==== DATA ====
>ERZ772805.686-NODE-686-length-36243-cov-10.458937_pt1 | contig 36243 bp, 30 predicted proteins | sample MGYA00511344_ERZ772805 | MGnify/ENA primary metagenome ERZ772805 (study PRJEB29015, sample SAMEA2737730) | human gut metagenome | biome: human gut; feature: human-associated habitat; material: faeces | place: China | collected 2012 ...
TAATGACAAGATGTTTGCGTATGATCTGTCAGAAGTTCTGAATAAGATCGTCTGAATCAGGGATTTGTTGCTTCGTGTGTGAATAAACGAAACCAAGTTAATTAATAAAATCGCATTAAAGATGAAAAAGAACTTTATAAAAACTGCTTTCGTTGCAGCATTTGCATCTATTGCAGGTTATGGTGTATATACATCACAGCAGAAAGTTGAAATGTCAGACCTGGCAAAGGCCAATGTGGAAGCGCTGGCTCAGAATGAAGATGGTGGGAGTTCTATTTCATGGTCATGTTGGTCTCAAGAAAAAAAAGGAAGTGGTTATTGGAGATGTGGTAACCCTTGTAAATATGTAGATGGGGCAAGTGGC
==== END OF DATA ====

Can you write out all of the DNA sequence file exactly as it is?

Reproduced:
>ERZ772805.686-NODE-686-length-36243-cov-10.458937_pt1 | contig 36243 bp, 30 predicted proteins | sample MGYA00511344_ERZ772805 | MGnify/ENA primary metagenome ERZ772805 (study PRJEB29015, sample SAMEA2737730) | human gut metagenome | biome: human gut; feature: human-associated habitat; material: faeces | place: China | collected 2012 ...
TAATGACAAGATGTTTGCGTATGATCTGTCAGAAGTTCTGAATAAGATCGTCTGAATCAGGGATTTGTTGCTTCGTGTGTGAATAAACGAAACCAAGTTAATTAATAAAATCGCATTAAAGATGAAAAAGAACTTTATAAAAACTGCTTTCGTTGCAGCATTTGCATCTATTGCAGGTTATGGTGTATATACATCACAGCAGAAAGTTGAAATGTCAGACCTGGCAAAGGCCAATGTGGAAGCGCTGGCTCAGAATGAAGATGGTGGGAGTTCTATTTCATGGTCATGTTGGTCTCAAGAAAAAAAAGGAAGTGGTTATTGGAGATGTGGTAACCCTTGTAAATATGTAGATGGGGCAAGTGGC